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Starting a mythology?

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Tue Aug 16, 2005 3:57 am
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Snoink says...



I have a mythology in my head. How do I first go about writing it? Any tips?
Ubi caritas est vera, Deus ibi est.

"The mark of your ignorance is the depth of your belief in injustice and tragedy. What the caterpillar calls the end of the world, the Master calls the butterfly." ~ Richard Bach

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Tue Aug 16, 2005 5:47 am
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Meshugenah says...



I don't think there's a set way to do a mythology.. I would write down everything you know about it first, and work from there. Make sure you know what you're talking about before writing, I would think. This is all assuming your talking about your own mythology, not existing ones. With existing ones research is key.

This also depends on how you want to write this. For a story by itself, you'll need more novel type elements, not just mythological stories. Short ones are what I see most.. like snippits of lives. Or you could write it like a story, if that makes sense.

If this is more backround,or part of a larger story, than I would write down everything, and then work it in throughout the story.

Start at the beginning, or as close to it as you can, or the beginning as you know it, for your own pruposes (at least I would). Then, depending on how you mean to write this, you can work it in accordingly, and confuse others while knowing exactly what you're talking about.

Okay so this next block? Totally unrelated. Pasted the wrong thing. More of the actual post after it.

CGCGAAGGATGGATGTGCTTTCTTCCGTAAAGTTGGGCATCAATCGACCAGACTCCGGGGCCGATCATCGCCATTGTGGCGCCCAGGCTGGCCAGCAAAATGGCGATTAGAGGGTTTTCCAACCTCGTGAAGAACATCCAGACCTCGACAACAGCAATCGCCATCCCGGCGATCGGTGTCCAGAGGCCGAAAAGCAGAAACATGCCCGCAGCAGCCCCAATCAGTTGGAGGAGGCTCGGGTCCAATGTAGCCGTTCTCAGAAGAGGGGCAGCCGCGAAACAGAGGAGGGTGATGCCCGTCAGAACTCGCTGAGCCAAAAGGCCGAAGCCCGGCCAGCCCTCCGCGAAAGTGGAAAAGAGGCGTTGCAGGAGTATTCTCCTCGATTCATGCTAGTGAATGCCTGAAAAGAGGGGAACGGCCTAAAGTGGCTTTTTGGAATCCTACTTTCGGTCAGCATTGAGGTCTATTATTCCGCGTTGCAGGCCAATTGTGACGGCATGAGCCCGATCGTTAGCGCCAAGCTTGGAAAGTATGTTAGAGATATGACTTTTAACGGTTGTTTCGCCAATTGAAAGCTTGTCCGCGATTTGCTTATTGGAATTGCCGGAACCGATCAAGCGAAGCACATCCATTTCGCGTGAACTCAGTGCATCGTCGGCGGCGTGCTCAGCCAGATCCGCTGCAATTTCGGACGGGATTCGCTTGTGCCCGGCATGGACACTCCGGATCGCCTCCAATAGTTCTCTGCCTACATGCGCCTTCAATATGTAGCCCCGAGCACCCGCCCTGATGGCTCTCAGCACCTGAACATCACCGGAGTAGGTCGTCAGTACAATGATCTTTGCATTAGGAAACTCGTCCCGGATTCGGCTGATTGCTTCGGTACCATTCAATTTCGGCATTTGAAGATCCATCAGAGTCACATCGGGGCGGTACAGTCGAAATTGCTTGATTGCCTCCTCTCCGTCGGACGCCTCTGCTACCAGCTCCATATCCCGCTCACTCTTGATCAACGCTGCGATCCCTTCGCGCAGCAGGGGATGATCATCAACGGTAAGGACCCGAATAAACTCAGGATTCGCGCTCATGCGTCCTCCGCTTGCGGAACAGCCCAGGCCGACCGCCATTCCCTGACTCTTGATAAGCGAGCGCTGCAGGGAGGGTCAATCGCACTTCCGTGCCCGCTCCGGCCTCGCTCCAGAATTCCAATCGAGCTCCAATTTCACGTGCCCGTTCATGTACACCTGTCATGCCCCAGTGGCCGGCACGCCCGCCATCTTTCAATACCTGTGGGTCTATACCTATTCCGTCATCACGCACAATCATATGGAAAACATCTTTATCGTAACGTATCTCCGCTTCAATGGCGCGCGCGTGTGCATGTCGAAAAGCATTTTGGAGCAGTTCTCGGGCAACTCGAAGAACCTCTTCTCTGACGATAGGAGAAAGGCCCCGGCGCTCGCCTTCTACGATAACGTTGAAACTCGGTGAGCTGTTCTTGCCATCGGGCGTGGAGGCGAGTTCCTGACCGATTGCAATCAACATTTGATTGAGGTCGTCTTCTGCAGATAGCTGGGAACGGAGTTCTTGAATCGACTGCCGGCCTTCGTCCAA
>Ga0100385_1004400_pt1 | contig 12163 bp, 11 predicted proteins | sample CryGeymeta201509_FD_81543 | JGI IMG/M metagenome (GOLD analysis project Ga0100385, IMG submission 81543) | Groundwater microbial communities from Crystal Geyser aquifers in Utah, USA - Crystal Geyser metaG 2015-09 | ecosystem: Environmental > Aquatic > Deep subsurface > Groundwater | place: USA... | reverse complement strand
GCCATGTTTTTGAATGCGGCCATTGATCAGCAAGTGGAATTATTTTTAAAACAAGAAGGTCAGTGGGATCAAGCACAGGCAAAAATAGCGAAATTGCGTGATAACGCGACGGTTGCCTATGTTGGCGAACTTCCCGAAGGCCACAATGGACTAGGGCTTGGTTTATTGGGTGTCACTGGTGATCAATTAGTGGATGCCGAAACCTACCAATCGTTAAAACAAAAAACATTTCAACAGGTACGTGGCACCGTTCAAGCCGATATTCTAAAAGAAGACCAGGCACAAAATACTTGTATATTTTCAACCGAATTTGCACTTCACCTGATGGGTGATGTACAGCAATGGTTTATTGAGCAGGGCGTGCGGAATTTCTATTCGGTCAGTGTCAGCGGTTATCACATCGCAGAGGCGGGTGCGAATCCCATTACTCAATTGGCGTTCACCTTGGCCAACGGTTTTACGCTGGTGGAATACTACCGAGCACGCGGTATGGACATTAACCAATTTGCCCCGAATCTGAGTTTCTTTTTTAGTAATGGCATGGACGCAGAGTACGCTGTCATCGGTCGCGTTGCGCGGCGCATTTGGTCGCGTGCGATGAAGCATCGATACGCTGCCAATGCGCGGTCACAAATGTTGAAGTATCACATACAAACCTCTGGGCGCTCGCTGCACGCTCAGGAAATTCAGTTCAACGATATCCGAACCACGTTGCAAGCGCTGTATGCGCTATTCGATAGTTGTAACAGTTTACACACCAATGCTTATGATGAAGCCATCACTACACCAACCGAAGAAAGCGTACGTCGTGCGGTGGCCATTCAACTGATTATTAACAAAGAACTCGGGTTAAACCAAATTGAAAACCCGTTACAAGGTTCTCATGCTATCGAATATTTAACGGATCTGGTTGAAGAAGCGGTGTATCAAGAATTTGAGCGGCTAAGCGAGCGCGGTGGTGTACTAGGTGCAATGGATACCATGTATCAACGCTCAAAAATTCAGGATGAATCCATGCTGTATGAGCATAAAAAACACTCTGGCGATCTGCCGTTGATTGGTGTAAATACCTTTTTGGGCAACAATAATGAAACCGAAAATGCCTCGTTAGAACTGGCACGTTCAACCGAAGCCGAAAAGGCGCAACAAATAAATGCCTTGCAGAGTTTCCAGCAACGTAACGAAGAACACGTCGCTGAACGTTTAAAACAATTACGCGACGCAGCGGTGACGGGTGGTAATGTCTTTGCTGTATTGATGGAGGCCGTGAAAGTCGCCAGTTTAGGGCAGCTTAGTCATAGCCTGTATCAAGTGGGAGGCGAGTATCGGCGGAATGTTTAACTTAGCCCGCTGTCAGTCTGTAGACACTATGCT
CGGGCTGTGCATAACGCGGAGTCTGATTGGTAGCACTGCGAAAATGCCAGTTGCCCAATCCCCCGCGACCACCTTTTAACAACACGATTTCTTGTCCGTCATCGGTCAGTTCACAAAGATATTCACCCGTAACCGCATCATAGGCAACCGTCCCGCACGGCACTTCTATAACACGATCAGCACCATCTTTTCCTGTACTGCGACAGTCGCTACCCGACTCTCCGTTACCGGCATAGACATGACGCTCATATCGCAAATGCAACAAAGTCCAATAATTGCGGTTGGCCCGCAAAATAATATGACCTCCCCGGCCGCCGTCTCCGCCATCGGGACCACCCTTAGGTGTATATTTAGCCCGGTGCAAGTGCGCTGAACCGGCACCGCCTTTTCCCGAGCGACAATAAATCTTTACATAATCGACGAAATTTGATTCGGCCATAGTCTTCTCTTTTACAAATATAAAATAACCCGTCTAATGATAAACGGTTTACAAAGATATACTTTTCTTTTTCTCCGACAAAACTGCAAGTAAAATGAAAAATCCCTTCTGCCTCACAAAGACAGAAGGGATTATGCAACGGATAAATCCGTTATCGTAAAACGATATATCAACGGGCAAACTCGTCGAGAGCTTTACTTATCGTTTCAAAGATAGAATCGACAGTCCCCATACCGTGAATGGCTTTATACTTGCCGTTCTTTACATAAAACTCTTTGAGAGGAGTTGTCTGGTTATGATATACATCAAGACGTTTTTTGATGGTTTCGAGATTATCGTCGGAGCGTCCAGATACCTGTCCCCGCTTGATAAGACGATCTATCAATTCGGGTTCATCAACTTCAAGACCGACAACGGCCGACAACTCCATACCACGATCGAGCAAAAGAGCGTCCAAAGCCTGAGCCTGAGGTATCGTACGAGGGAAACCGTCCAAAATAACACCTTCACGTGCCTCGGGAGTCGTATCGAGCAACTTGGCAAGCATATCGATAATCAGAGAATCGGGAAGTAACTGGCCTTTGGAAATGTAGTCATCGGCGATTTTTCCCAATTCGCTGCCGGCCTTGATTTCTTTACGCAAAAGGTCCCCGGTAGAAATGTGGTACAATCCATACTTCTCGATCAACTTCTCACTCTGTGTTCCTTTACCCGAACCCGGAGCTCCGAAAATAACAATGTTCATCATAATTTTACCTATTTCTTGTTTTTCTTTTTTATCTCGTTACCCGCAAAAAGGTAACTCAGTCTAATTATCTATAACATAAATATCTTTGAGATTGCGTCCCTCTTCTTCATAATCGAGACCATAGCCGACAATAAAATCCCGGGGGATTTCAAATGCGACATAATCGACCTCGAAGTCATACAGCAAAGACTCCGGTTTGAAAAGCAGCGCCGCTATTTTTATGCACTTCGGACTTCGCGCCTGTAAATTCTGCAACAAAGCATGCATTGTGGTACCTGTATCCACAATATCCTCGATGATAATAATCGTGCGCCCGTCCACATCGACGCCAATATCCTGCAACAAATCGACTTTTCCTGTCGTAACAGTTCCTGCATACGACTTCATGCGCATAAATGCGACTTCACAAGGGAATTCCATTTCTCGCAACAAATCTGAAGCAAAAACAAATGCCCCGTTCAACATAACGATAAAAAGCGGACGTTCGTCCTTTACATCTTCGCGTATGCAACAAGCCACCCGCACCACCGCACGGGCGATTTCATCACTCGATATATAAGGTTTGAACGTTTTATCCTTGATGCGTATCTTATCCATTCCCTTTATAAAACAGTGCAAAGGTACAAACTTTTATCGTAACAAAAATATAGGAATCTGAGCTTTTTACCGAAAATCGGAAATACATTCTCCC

Or you can just go for it, which I think is the most fun.

One thing, though. If this is going to be big, keep notes. Just random things like who's related to who and how, feuds and how they strated, hair colour, favourite foods, strange character/god/creature charactistics and relations to human or humaniod group/gods/eachother, etc.

basically, notes and go for it. Or did you want something more specific?
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Tue Aug 16, 2005 5:55 am
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Snoink says...



Well... I was thinking, how would I approach writing such an epic?
Ubi caritas est vera, Deus ibi est.

"The mark of your ignorance is the depth of your belief in injustice and tragedy. What the caterpillar calls the end of the world, the Master calls the butterfly." ~ Richard Bach

Moth and Myth <- My comic! :D




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Tue Aug 16, 2005 12:05 pm
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Rei says...



Read Joseph Campell.
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Sat Sep 10, 2005 10:35 pm
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Bjorn says...



I would say look at Tolkien, but unfortunately he had the same problem. At first, I mean, when he wrote the Book of Lost Tales, it started with a mariner who came to the Lonely Isle, and there learned much of the History of Elves, and the Beginnings of the world. Later it evolved into something like The Silmarillion, though of course, that was published after his death, and in the fashion of his son's thoughts. Many claim it to be read like a history, and true it is, but a tale nonetheless. If you haven't read The Silmarillion, perhaps reading it will give you ideas, especially for a mythology.




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Sat Sep 17, 2005 2:10 am
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Bjorn says...



I must add, that recently reading The Book of Lost Tales, I have started creating a myth myself, I just read the account of 'The Sun and the Moon', and immediately after thoughts swam through my head of my own account of the sun and the moon, their origins and placement and movements and such. It adds on to a 3/4 page that I wrote about an old hermit, or the one that controls the winter, and lives and is en-girdled in the far north 'the North Pole', and he was inspired by Santa Claus, whom I have began thinking about again, and how he enslaved the elves, and bought mans heart. So doth this hermit have similar origins and he was the primevil of the world.




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Wed Jan 26, 2011 6:41 am
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spike71294 says...



Are there many characters with complex backgrounds?